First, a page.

Release Date: 03/06/2013
Disclosure have been a big name on the UK electronic music scene for a few years now, garnering a reputation for their clever and accessible fusion of house and garage, with tracks like ‘What’s In Your Head’ and their remix of Jessie Ware’s ‘Running’ having become staples in DJ sets across the country. Whatever their opinion on the duo’s unquestionably pop-esque take on the genre, the denizens of deep house club nights have known for a long time that the Lawrence brothers were destined to be the Next Big Thing, and with their debut full-length ‘Settle’, Disclosure have proven both their fans and their detractors completely right.
This is a pop album, and a very good one, but it still takes full advantage of the warmth and emotional resonance that the tropes of deep house music provide, blending the influences into a sound that is at once sensuous, precise, and completely addictive. ‘Latch’, the lead single and the first that many mainstream listeners heard of Disclosure, is almost pure pop, the duo’s house background only noticeable from the clever dynamics of the production and the precision of its bassline. Sam Smith’s memorable vocal contribution is one of several standout features on the album, which recruits vocals from electronic favourites Jessie Ware and Alunageorge as well as slightly more unexpected choices like Eliza Doolittle, alt-dub crooner Jamie Woon and Friendly Fires singer Edward MacFarlane. The key success of these tracks is that, unlike so many electronic and urban albums that are released, the prominence of vocal features on ‘Settle’ doesn’t indicate a lack of creativity or weakness in the album’s musicality. In fact, Disclosure have done a great job in getting the most out of these collaborations, and they form some of the album’s highlights, to the extent that you get the impression that the brothers are better at pop than they are at house. That’s not to say that the album lacks ‘real’ house credentials, as tracks like ‘Stimulation’ and ‘Grab Her!’ are used as opportunities to bring classic deep-house basslines to a new generation of listeners, and even the album’s obvious hits are informed, not just by the stylistic cues of the genre, but also by the attention to sonic detail that years of crafting tracks for the dancefloor have bred in the duo.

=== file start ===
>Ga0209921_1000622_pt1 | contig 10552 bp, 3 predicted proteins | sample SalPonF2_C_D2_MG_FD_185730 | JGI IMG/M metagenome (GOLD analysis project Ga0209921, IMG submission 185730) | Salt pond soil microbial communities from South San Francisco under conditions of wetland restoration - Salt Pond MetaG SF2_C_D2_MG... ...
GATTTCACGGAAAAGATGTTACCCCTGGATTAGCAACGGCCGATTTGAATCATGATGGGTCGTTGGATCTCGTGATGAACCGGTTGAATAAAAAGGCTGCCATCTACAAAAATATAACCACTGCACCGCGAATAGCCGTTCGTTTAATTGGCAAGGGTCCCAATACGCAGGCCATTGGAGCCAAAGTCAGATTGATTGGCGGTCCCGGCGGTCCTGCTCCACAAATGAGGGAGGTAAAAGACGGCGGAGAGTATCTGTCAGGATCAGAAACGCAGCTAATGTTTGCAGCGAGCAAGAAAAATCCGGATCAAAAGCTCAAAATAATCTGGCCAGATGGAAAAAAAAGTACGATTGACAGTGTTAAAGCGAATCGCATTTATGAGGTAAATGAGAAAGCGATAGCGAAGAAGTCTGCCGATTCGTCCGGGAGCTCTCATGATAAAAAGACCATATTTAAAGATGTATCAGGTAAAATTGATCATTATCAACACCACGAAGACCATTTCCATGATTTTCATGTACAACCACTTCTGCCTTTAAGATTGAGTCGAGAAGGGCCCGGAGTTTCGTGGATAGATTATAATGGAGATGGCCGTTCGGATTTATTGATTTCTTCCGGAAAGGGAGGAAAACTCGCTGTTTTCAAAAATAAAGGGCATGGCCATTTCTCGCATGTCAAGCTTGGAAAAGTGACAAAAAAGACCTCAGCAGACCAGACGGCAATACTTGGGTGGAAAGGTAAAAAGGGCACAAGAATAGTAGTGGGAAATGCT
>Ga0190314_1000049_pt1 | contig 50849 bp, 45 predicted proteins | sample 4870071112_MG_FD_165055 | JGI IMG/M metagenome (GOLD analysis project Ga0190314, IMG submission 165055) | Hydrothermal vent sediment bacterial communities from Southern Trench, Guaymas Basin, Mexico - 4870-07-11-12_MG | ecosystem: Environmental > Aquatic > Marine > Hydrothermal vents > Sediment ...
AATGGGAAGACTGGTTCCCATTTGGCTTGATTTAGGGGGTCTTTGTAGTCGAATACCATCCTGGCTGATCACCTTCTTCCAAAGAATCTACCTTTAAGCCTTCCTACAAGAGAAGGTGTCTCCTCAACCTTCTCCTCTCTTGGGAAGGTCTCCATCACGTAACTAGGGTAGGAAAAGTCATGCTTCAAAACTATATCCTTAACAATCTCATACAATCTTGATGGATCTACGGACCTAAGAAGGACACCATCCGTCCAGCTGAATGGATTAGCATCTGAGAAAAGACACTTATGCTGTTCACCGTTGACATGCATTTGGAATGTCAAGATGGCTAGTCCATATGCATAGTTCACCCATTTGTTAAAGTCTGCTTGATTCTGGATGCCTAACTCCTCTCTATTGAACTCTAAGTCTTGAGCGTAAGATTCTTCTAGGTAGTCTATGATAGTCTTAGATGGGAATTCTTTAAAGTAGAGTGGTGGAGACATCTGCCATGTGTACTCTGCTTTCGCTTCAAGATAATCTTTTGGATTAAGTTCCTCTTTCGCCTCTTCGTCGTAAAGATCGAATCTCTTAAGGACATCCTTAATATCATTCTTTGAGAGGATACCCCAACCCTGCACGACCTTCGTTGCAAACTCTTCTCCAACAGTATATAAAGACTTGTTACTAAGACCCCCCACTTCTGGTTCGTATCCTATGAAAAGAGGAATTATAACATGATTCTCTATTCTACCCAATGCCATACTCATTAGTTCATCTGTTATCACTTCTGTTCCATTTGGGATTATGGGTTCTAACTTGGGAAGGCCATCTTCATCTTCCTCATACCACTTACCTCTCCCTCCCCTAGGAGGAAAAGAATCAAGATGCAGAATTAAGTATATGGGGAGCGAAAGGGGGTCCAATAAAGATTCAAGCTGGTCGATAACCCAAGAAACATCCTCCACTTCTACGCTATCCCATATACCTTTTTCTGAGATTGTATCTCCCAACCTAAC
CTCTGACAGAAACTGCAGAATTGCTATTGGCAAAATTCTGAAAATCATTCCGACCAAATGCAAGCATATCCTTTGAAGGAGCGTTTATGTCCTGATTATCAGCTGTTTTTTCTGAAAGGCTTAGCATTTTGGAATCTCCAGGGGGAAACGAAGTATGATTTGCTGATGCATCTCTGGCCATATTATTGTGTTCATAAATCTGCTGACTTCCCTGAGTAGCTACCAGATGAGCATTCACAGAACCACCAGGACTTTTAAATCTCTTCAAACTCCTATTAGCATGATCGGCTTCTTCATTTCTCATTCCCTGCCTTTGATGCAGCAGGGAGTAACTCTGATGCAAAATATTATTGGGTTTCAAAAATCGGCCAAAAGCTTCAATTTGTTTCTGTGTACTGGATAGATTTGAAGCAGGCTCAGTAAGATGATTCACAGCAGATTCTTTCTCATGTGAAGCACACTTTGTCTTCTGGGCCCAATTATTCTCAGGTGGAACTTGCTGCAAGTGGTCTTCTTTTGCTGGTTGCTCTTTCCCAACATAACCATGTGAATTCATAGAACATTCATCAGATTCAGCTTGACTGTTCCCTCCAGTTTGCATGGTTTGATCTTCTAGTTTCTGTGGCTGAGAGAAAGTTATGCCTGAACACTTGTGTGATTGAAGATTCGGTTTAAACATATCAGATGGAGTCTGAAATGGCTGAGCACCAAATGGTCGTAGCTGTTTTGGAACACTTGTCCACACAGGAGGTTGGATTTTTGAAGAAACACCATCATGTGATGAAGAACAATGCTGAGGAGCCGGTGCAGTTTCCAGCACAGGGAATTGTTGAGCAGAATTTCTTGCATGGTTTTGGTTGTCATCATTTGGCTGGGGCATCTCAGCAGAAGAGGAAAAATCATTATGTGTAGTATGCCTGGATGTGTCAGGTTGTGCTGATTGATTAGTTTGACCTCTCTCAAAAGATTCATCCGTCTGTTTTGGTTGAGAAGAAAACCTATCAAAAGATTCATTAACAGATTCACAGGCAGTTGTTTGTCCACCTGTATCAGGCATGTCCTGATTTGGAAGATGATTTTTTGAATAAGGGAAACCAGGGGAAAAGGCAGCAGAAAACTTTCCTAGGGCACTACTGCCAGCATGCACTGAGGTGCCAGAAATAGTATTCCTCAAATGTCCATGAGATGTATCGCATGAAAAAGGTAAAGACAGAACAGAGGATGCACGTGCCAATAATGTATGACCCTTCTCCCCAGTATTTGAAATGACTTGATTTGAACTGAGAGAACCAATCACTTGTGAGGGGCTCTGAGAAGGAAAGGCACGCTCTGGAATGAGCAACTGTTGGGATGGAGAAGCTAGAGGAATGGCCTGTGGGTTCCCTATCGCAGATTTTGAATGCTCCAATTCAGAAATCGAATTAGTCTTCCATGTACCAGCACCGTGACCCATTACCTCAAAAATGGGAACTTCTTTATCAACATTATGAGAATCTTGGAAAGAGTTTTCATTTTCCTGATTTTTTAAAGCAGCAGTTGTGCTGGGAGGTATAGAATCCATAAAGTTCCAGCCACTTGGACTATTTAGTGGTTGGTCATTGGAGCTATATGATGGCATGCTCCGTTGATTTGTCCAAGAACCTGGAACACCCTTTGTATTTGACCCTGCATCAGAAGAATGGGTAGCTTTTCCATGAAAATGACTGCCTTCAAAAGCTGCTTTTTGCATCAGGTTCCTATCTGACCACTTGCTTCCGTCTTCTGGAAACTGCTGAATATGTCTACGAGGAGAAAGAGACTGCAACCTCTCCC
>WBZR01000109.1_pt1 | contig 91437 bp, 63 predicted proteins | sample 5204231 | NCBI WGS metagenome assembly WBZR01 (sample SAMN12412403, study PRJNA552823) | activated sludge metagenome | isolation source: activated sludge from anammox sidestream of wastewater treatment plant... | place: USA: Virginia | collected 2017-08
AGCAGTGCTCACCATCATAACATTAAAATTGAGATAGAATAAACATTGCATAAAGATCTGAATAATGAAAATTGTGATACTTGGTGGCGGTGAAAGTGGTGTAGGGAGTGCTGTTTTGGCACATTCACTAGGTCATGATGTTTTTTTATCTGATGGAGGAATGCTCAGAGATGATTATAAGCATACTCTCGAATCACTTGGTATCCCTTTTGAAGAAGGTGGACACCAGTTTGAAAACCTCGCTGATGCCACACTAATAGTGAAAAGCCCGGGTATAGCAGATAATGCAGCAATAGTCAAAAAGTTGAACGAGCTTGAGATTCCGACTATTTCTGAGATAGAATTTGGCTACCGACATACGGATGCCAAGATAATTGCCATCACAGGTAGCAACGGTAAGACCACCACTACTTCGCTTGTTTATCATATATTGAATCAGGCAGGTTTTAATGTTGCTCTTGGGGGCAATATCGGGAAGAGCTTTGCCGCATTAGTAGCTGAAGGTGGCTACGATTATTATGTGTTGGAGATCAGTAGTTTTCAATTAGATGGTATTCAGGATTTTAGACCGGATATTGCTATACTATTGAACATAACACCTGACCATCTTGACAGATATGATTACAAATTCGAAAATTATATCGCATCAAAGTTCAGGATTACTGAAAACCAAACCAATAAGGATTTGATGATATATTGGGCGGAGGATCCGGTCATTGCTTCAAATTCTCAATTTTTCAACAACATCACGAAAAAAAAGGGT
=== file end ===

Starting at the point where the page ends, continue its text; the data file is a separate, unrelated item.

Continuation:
There are some downsides to ‘Settle'; its consistent style makes you wonder whether Disclosure have much potential for reinvention, and the album’s brilliance is tempered by a shadow of the feeling that it may be the zenith, the last burst of creativity before deep house’s foray into the charts is swamped by the copycats and clichés of commercialism, but even if that proves to be the case, my advice is simple: the party’s not over yet, so enjoy the vibes while they last. 9/10